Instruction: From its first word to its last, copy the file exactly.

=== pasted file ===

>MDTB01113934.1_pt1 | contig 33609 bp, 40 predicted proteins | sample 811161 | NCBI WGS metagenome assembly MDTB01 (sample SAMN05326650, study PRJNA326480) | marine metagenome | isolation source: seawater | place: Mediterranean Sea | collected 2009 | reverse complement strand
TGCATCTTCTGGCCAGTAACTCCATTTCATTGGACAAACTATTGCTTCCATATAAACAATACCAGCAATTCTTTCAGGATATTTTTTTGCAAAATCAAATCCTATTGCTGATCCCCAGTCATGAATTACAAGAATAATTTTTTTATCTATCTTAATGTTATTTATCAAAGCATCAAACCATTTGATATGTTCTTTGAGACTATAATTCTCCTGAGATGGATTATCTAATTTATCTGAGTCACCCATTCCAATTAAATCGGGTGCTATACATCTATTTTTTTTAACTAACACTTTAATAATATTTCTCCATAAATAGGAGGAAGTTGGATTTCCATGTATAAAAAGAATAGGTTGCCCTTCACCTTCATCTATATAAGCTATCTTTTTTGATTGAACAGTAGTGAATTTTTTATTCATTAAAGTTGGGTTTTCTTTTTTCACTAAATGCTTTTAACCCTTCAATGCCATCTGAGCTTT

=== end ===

>MDTB01113934.1_pt1 | contig 33609 bp, 40 predicted proteins | sample 811161 | NCBI WGS metagenome assembly MDTB01 (sample SAMN05326650, study PRJNA326480) | marine metagenome | isolation source: seawater | place: Mediterranean Sea | collected 2009 | reverse complement strand
TGCATCTTCTGGCCAGTAACTCCATTTCATTGGACAAACTATTGCTTCCATATAAACAATACCAGCAATTCTTTCAGGATATTTTTTTGCAAAATCAAATCCTATTGCTGATCCCCAGTCATGAATTACAAGAATAATTTTTTTATCTATCTTAATGTTATTTATCAAAGCATCAAACCATTTGATATGTTCTTTGAGACTATAATTCTCCTGAGATGGATTATCTAATTTATCTGAGTCACCCATTCCAATTAAATCGGGTGCTATACATCTATTTTTTTTAACTAACACTTTAATAATATTTCTCCATAAATAGGAGGAAGTTGGATTTCCATGTATAAAAAGAATAGGTTGCCCTTCACCTTCATCTATATAAGCTATCTTTTTTGATTGAACAGTAGTGAATTTTTTATTCATTAAAGTTGGGTTTTCTTTTTTCACTAAATGCTTTTAACCCTTCAATGCCATCTGAGCTTT